Tuesday, October 6, 2009

Big Mac Investing - How to Consider the Fast Food Market

Rummaging through some Economist archives recently, a reminder arose of the Big Mac Index – a novel way to explain currency trading. The world of fast food has been an intriguing one since the start of the recession, with consumers trading in sit down meals for dollar menus at quick service restaurants (QSRs) such as McDonalds (NYSE:MCD), Burger King (NYSE:BKC), and Taco Bell (NYSE:YUM). The Big Mac Index is an interesting look into how valuable a double patty is across countries, but sales of these Big Macs and other QSRs sandwiches have been an interesting case. Sales have not grown in every quarter at these QSRs, but certainly have not declined as far as other segments.

Yum! Brands, owners of the Taco Bell franchise, released a raise in their earnings forecast earlier this week. Do not look to this as a clear indication that consumers are ready to fall back into stuffing their faces, however. In a non-robust analysis below, you will find how to use search to analyze which of the firms in the QSR space are outperforming each other in a given geography (the United States in this case).

Searches for the nearest fast food restaurant location have exploded over the course of the recession. Locations are important to factor into your search analysis as they are a clear indicator of interest (while a simple brand search may be the direct product of advertising response).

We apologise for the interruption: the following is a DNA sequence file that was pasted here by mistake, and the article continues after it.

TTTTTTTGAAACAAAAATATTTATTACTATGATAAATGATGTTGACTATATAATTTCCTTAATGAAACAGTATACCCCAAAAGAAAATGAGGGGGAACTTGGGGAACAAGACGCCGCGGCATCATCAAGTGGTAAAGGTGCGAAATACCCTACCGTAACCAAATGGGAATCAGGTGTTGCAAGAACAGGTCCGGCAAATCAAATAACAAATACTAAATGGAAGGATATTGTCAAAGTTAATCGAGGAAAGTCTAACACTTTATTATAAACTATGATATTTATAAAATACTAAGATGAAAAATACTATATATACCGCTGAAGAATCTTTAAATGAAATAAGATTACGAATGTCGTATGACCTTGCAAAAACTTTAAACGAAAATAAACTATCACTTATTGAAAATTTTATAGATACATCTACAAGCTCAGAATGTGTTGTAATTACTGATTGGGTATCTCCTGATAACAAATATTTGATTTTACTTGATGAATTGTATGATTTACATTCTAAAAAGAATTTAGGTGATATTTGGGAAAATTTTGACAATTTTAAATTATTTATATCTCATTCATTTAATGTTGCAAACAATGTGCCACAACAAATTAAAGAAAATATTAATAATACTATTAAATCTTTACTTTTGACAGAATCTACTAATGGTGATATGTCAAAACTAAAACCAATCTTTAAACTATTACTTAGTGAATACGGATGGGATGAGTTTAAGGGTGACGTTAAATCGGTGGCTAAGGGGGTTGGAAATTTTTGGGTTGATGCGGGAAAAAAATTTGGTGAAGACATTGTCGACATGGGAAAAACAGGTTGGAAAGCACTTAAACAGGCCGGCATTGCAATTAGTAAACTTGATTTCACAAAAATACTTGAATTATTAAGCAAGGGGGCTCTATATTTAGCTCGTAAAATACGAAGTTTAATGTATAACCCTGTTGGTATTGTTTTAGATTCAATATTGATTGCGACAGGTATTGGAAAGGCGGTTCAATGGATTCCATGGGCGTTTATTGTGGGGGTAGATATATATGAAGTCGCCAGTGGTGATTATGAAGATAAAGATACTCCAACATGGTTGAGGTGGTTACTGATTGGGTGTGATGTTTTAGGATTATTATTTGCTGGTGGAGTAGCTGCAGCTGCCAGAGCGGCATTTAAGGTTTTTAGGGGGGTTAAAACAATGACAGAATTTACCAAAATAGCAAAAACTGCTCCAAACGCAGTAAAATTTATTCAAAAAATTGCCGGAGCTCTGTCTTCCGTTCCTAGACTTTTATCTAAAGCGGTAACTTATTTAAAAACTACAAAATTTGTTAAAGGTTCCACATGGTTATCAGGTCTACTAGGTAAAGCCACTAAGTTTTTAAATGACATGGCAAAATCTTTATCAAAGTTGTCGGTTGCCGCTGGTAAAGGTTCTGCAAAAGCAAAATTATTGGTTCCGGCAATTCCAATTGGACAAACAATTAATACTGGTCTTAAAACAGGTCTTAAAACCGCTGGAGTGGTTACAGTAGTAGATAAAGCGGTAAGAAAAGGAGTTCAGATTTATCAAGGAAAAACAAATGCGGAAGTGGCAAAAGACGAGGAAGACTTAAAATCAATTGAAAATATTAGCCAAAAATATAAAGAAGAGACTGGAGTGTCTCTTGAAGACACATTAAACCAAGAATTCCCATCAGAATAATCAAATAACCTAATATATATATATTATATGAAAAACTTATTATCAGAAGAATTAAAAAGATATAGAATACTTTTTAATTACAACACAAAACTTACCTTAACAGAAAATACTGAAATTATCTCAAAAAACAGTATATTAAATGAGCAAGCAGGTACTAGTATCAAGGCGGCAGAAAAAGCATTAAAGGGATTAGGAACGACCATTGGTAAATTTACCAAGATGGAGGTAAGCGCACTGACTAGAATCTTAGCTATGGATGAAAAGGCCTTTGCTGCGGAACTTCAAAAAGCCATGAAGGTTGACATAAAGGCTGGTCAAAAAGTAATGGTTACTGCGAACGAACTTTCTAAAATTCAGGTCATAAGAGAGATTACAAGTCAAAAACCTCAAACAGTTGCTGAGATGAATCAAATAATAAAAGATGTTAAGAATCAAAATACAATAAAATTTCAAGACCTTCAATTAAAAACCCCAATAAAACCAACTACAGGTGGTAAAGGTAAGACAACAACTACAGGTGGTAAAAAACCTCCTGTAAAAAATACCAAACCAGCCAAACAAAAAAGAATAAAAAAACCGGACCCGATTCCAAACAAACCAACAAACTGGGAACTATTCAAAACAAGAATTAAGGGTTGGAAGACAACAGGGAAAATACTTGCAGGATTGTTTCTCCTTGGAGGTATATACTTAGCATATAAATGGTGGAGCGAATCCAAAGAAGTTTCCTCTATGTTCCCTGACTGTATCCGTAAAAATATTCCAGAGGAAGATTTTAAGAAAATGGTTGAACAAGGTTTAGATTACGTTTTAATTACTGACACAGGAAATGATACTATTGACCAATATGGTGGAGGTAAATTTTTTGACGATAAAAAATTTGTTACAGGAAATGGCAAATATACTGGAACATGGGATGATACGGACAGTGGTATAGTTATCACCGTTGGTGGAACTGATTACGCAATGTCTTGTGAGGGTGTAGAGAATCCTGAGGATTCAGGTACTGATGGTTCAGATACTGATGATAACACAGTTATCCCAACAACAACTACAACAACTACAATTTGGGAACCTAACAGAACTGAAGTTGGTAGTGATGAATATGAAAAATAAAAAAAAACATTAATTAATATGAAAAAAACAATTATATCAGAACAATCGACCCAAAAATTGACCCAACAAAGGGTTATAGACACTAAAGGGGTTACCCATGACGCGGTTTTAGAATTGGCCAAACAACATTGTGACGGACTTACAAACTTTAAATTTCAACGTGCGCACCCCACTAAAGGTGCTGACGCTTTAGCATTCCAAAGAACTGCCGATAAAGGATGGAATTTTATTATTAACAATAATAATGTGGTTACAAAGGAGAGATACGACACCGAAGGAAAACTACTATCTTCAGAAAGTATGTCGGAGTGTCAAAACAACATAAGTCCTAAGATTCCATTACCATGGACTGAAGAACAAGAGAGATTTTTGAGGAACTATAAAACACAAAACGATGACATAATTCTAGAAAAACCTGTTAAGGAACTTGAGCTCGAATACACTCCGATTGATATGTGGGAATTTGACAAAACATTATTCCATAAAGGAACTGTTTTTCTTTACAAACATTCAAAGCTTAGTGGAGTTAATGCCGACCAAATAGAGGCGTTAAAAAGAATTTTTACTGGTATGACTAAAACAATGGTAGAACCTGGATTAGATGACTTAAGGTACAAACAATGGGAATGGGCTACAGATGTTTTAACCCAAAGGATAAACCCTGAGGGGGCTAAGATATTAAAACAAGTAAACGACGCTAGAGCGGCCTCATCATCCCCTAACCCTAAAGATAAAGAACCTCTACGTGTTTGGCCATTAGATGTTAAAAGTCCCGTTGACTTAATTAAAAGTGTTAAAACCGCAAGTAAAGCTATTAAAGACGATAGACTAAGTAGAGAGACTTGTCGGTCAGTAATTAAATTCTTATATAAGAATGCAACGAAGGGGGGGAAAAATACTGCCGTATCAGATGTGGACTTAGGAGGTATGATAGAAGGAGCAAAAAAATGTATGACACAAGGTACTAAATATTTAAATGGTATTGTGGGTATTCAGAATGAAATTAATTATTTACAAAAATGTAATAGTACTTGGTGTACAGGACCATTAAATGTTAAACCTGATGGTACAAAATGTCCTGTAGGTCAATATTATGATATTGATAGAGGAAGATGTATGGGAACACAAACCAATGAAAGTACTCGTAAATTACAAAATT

Sales at these QSRs have not grown as strongly as the charts indicate, though, mainly driven by the QSRs' focus on lower priced meals. Taking a look at these searches in the US, though, indicates that McDonalds is far and away the winner of the fast food battle.

The Yum! increased earnings story becomes more apparent in search when taking a look into their other key brand, Pizza Hut: consumers are ready to get back into seats and sit down with their families.

The interest in locations has exploded over the course of the past year and a half due in large part to cost concerns of transportation. When holding the location constant as we have here, however, we are able to get a proxy of the US consumer’s intent to visit these dining establishments.

Moral of the story: Yum! Brands has seen a strong interest lift as consumers want to find their nearest Pizza Hut; McDonalds has seen a strong interest increase as well, but not all fast food restaurants are going to come out clear winners. Burger King is at the bottom of this competition, with a concavity inflection in their searches taking place in the 2nd half of this year.

Monday, September 21, 2009

Stacking Up the EDMC IPO with Apollo Group

The story of the recession has been consistently: financials, manufacturing, and automotive are the key laggards; healthcare and education have been the bright spots. Firms such as Apollo Group (NASDAQ:APOL), owners of the University of Phoenix, and DeVry, Inc (NYSE:DV) have been leading the charge as the largest players in the for-profit education sector. While the S&P 500 is down 28% since the start of 2008, Apollo Group and DeVry are up 6% and 10% respectively. It is curious as to what this will mean for the IPO of Education Management Corporation (to be NASDAQ:EDMC) on October 1st.